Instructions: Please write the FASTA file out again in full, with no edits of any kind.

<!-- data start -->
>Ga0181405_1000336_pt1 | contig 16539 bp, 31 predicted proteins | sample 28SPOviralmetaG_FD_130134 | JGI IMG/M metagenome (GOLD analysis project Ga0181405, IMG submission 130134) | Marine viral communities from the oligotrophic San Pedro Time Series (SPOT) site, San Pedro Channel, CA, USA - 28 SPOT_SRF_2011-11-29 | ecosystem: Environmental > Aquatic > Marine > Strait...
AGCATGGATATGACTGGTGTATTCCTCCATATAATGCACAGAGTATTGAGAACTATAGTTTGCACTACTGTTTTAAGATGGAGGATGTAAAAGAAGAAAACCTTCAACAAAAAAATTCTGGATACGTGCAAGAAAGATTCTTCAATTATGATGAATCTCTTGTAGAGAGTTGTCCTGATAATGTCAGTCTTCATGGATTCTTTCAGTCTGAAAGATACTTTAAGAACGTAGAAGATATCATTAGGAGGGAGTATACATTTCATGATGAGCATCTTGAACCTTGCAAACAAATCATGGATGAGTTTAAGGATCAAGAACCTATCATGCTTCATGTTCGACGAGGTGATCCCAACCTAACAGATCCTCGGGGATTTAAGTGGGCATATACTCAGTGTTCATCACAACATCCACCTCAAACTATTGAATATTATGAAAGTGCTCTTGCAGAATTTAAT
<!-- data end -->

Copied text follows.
>Ga0181405_1000336_pt1 | contig 16539 bp, 31 predicted proteins | sample 28SPOviralmetaG_FD_130134 | JGI IMG/M metagenome (GOLD analysis project Ga0181405, IMG submission 130134) | Marine viral communities from the oligotrophic San Pedro Time Series (SPOT) site, San Pedro Channel, CA, USA - 28 SPOT_SRF_2011-11-29 | ecosystem: Environmental > Aquatic > Marine > Strait...
AGCATGGATATGACTGGTGTATTCCTCCATATAATGCACAGAGTATTGAGAACTATAGTTTGCACTACTGTTTTAAGATGGAGGATGTAAAAGAAGAAAACCTTCAACAAAAAAATTCTGGATACGTGCAAGAAAGATTCTTCAATTATGATGAATCTCTTGTAGAGAGTTGTCCTGATAATGTCAGTCTTCATGGATTCTTTCAGTCTGAAAGATACTTTAAGAACGTAGAAGATATCATTAGGAGGGAGTATACATTTCATGATGAGCATCTTGAACCTTGCAAACAAATCATGGATGAGTTTAAGGATCAAGAACCTATCATGCTTCATGTTCGACGAGGTGATCCCAACCTAACAGATCCTCGGGGATTTAAGTGGGCATATACTCAGTGTTCATCACAACATCCACCTCAAACTATTGAATATTATGAAAGTGCTCTTGCAGAATTTAAT